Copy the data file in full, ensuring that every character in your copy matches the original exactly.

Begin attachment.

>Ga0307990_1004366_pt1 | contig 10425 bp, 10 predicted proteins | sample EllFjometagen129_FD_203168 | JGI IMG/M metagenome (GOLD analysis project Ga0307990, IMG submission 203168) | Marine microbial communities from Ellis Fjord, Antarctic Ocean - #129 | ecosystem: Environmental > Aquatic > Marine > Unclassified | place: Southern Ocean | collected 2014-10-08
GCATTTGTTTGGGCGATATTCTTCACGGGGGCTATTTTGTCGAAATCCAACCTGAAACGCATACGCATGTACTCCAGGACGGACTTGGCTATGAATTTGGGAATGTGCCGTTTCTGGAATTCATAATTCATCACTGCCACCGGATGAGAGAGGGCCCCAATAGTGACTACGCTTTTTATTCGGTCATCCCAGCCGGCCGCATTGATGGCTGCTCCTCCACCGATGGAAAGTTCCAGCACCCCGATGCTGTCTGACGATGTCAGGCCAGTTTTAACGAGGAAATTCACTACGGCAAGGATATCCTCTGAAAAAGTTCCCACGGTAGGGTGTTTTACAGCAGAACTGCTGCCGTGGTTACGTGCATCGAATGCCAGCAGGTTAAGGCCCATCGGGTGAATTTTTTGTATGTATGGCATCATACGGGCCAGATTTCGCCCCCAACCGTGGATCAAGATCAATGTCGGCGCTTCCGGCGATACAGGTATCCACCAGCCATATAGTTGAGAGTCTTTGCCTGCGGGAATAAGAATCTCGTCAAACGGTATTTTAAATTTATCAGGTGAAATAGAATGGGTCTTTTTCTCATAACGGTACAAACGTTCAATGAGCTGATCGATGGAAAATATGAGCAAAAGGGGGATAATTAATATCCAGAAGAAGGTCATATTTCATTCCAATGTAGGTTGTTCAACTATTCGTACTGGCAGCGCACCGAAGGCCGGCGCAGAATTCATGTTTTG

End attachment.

>Ga0307990_1004366_pt1 | contig 10425 bp, 10 predicted proteins | sample EllFjometagen129_FD_203168 | JGI IMG/M metagenome (GOLD analysis project Ga0307990, IMG submission 203168) | Marine microbial communities from Ellis Fjord, Antarctic Ocean - #129 | ecosystem: Environmental > Aquatic > Marine > Unclassified | place: Southern Ocean | collected 2014-10-08
GCATTTGTTTGGGCGATATTCTTCACGGGGGCTATTTTGTCGAAATCCAACCTGAAACGCATACGCATGTACTCCAGGACGGACTTGGCTATGAATTTGGGAATGTGCCGTTTCTGGAATTCATAATTCATCACTGCCACCGGATGAGAGAGGGCCCCAATAGTGACTACGCTTTTTATTCGGTCATCCCAGCCGGCCGCATTGATGGCTGCTCCTCCACCGATGGAAAGTTCCAGCACCCCGATGCTGTCTGACGATGTCAGGCCAGTTTTAACGAGGAAATTCACTACGGCAAGGATATCCTCTGAAAAAGTTCCCACGGTAGGGTGTTTTACAGCAGAACTGCTGCCGTGGTTACGTGCATCGAATGCCAGCAGGTTAAGGCCCATCGGGTGAATTTTTTGTATGTATGGCATCATACGGGCCAGATTTCGCCCCCAACCGTGGATCAAGATCAATGTCGGCGCTTCCGGCGATACAGGTATCCACCAGCCATATAGTTGAGAGTCTTTGCCTGCGGGAATAAGAATCTCGTCAAACGGTATTTTAAATTTATCAGGTGAAATAGAATGGGTCTTTTTCTCATAACGGTACAAACGTTCAATGAGCTGATCGATGGAAAATATGAGCAAAAGGGGGATAATTAATATCCAGAAGAAGGTCATATTTCATTCCAATGTAGGTTGTTCAACTATTCGTACTGGCAGCGCACCGAAGGCCGGCGCAGAATTCATGTTTTG